second election debate between the pair, but both candidates were determined to maintain their momentum with three weeks until polling day.
Obama was barely off stage before he took his campaign circus out to Iowa, the swing state where he launched his extraordinary rise to power in the 2008 Democratic primary, and which both men hope to win on November 6.
Romney, the Republican flag-bearer, headed south from the New York debate to Virginia, a key battleground which had looked to be leaning towards Obama until the pair's first debate on October 3, which the incumbent lost badly.
Meanwhile, the political class was still digesting the repercussions of the latest fiercely and bitterly contested head-to-head, a so-called "town hall" with questions from members of the public.
Neither man did much to conceal his dislike for the other as they stood up and stalked the stage, trading accusations of dishonesty. Both landed blows but, after his poor earlier showing, Obama carried the day.
Ad hoc polls from major broadcasters all gave the Democrat the edge, and his jubilant supporters took to social media to twist the knife. Analysts agreed that the Romney surge had hit a speed bump, leaving the race closely matched.
"The Republicans will be disappointed that Romney didn't put him away, and the Democrats will be reassured that the president is in full press now," said Linda Fowler, a government professor at Dartmouth College.
John Pitney, professor of politics at Claremont McKenna College, said he thought "the president had a much better night than he had in Denver."
"It was close, but I have to give the edge to Obama."
Bouncing back after being pilloried even by his own side for appearing passive and listless during their first encounter in Denver, Obama was a different character on stage at New York's Hofstra University.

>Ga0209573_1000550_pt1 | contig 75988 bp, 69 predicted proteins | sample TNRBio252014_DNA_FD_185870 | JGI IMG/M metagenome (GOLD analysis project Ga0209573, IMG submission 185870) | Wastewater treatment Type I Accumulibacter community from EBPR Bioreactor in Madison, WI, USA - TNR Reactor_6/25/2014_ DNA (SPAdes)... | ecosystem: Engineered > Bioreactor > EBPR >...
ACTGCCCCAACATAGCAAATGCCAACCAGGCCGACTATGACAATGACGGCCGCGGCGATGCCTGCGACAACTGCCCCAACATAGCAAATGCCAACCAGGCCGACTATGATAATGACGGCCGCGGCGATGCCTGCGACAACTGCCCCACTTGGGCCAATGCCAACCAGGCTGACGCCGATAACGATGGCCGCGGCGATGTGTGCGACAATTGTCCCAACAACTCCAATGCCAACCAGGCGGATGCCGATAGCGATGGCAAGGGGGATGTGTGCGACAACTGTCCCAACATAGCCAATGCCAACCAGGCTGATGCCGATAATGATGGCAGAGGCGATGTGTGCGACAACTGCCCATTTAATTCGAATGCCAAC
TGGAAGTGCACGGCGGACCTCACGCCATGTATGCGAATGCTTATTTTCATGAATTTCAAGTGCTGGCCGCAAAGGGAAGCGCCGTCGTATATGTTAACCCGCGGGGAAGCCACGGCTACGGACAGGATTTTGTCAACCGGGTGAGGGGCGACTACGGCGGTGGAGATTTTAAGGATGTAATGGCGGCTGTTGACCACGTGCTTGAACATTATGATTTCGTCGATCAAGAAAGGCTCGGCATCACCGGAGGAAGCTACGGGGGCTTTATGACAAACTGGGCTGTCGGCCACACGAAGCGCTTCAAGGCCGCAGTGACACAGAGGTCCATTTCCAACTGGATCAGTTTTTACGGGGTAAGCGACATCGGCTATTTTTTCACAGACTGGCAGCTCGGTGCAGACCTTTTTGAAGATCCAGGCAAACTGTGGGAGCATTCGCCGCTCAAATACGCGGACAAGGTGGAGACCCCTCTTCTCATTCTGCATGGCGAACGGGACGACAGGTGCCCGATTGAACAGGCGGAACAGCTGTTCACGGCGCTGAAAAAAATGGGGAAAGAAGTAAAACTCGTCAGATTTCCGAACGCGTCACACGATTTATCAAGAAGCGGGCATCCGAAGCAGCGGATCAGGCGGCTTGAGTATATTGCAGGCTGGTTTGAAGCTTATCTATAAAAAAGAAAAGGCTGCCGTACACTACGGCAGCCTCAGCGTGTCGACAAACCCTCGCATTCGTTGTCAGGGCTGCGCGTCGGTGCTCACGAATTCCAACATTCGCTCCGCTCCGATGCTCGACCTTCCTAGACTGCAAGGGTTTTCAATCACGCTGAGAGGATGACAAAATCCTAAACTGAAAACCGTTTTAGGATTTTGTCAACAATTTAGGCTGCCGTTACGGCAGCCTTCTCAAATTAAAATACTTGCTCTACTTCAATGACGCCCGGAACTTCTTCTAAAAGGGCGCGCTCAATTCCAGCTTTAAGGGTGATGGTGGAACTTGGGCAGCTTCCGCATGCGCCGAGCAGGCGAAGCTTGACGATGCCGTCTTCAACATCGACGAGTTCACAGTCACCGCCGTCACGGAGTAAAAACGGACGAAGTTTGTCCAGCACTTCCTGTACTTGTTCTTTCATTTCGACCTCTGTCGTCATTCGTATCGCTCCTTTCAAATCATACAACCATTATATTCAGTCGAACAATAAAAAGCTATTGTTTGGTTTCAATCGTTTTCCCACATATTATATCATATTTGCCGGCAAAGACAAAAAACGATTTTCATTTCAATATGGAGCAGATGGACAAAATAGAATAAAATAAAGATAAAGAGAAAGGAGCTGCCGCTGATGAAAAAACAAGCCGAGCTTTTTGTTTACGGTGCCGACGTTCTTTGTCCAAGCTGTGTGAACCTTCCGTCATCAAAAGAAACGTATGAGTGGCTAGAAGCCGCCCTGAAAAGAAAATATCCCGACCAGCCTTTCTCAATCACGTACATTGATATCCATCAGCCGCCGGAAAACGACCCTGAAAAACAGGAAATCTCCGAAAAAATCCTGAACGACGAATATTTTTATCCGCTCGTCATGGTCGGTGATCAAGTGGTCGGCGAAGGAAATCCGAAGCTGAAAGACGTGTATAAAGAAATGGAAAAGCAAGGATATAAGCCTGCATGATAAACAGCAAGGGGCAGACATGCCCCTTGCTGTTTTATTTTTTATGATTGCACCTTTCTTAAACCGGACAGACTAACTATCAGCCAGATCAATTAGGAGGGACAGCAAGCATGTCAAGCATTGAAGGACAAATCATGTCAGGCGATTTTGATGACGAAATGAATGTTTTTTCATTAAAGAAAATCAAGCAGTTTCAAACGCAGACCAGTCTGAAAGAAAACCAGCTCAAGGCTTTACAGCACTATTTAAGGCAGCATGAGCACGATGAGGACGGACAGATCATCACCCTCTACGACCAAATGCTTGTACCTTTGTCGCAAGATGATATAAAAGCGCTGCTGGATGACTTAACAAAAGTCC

In one spellbinding exchange, Obama stared directly at Romney and rebuked him over his criticism of the White House's handling of an attack on the US consulate in Benghazi, Libya on September 11, which killed four Americans.
"The suggestion that anybody on my team ... would play politics or mislead when we've lost four of our own, governor, is offensive," Obama said, wagging his finger at Romney across the stage.
"That's not what we do. That's not what I do as president, not what I do as commander-in-chief," Obama said, in the most memorable clash of one of the most ill-tempered and contentious White House debates ever.
Seeking to recover, Romney instead stumbled, accusing the president of taking days to recognise that the attack, which killed US ambassador to Libya Chris Stevens, was terrorism and not a protest that got out of hand.
Obama snapped back that he had referred to the assault as an "act of terror" a day after the attack, telling Romney: "check the transcript" before fixing his rival with a withering stare and saying: "Please proceed governor."
CNN moderator Candy Crowley performed an on the spot fact-check and called the dispute in Obama's favor -- leaving Romney stuttering awkwardly.
Even before the debate had ended, Democrats seized the moment to question Romney's credentials to serve as commander-in-chief, while conservatives hammered Crowley for what they said was an unfair intervention.
As anger crackled in the debate hall, the candidates were freed from podiums and roamed the floor, often encroaching on each other's personal space, trading charge and counter-charge over economic policy.
Romney's strongest moments came when he delivered stinging indictments of the Obama economy, charging the president with failing to rein in stubbornly high unemployment or cut ballooning deficits.
"The president wants to do well, I understand," Romney said, adopting a sorrowful tone of voice.
"But the policies he put in place have not let this economy take off as it could have.
"If the president were re-elected, we'd go to almost $20 trillion of national debt. This puts us on a road to Greece," he said, before also vowing to stand up to China over its alleged trade and currency abuses.
Obama countered that Romney had invested in companies in China that were pioneers of outsourcing US jobs, saying: "Governor, you're the last person who's going to get tough on China."
When Romney interrupted, asking Obama if his pension scheme included investment in low wage economies abroad, the president openly mocked his wealth, saying: "I don't look at my pension. It's not as big as yours."
The stakes could hardly be higher, both as national polls and the key races in battleground states tightens into a dead heat.